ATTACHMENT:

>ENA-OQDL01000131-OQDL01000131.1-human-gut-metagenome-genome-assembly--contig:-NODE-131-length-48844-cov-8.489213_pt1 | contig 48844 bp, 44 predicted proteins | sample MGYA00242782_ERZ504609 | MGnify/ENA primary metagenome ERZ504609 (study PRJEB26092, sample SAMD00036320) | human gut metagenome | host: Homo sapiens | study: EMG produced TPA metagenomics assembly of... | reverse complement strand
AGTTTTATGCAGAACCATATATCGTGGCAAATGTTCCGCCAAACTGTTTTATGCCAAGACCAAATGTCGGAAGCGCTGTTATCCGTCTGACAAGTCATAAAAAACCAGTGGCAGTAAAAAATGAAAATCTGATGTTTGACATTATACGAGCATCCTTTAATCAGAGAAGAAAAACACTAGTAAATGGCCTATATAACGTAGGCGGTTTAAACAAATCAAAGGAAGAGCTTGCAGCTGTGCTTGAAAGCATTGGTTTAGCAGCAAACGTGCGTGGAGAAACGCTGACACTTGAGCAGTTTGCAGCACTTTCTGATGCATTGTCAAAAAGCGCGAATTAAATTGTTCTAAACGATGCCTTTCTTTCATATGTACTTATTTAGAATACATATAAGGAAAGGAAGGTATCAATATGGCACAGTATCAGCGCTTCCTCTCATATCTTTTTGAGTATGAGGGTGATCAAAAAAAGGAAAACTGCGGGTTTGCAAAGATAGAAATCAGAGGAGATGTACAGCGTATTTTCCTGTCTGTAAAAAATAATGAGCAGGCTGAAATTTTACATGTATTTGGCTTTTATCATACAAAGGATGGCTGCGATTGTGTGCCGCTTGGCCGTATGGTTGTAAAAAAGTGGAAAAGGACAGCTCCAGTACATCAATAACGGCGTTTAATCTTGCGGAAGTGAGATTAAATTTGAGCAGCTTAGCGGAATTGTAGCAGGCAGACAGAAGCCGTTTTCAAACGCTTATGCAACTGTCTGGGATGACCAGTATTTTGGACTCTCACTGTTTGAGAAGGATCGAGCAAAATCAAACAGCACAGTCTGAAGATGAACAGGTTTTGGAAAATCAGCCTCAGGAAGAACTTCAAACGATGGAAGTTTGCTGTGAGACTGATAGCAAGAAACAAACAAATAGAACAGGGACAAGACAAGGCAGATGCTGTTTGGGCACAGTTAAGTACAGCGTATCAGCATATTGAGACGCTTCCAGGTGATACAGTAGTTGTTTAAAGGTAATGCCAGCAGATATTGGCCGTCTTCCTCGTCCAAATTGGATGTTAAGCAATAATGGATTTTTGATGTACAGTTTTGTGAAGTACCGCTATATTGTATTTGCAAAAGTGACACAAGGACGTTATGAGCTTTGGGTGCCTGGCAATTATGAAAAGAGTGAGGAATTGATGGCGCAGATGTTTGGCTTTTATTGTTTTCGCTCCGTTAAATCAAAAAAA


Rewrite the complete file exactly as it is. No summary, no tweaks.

>ENA-OQDL01000131-OQDL01000131.1-human-gut-metagenome-genome-assembly--contig:-NODE-131-length-48844-cov-8.489213_pt1 | contig 48844 bp, 44 predicted proteins | sample MGYA00242782_ERZ504609 | MGnify/ENA primary metagenome ERZ504609 (study PRJEB26092, sample SAMD00036320) | human gut metagenome | host: Homo sapiens | study: EMG produced TPA metagenomics assembly of... | reverse complement strand
AGTTTTATGCAGAACCATATATCGTGGCAAATGTTCCGCCAAACTGTTTTATGCCAAGACCAAATGTCGGAAGCGCTGTTATCCGTCTGACAAGTCATAAAAAACCAGTGGCAGTAAAAAATGAAAATCTGATGTTTGACATTATACGAGCATCCTTTAATCAGAGAAGAAAAACACTAGTAAATGGCCTATATAACGTAGGCGGTTTAAACAAATCAAAGGAAGAGCTTGCAGCTGTGCTTGAAAGCATTGGTTTAGCAGCAAACGTGCGTGGAGAAACGCTGACACTTGAGCAGTTTGCAGCACTTTCTGATGCATTGTCAAAAAGCGCGAATTAAATTGTTCTAAACGATGCCTTTCTTTCATATGTACTTATTTAGAATACATATAAGGAAAGGAAGGTATCAATATGGCACAGTATCAGCGCTTCCTCTCATATCTTTTTGAGTATGAGGGTGATCAAAAAAAGGAAAACTGCGGGTTTGCAAAGATAGAAATCAGAGGAGATGTACAGCGTATTTTCCTGTCTGTAAAAAATAATGAGCAGGCTGAAATTTTACATGTATTTGGCTTTTATCATACAAAGGATGGCTGCGATTGTGTGCCGCTTGGCCGTATGGTTGTAAAAAAGTGGAAAAGGACAGCTCCAGTACATCAATAACGGCGTTTAATCTTGCGGAAGTGAGATTAAATTTGAGCAGCTTAGCGGAATTGTAGCAGGCAGACAGAAGCCGTTTTCAAACGCTTATGCAACTGTCTGGGATGACCAGTATTTTGGACTCTCACTGTTTGAGAAGGATCGAGCAAAATCAAACAGCACAGTCTGAAGATGAACAGGTTTTGGAAAATCAGCCTCAGGAAGAACTTCAAACGATGGAAGTTTGCTGTGAGACTGATAGCAAGAAACAAACAAATAGAACAGGGACAAGACAAGGCAGATGCTGTTTGGGCACAGTTAAGTACAGCGTATCAGCATATTGAGACGCTTCCAGGTGATACAGTAGTTGTTTAAAGGTAATGCCAGCAGATATTGGCCGTCTTCCTCGTCCAAATTGGATGTTAAGCAATAATGGATTTTTGATGTACAGTTTTGTGAAGTACCGCTATATTGTATTTGCAAAAGTGACACAAGGACGTTATGAGCTTTGGGTGCCTGGCAATTATGAAAAGAGTGAGGAATTGATGGCGCAGATGTTTGGCTTTTATTGTTTTCGCTCCGTTAAATCAAAAAAA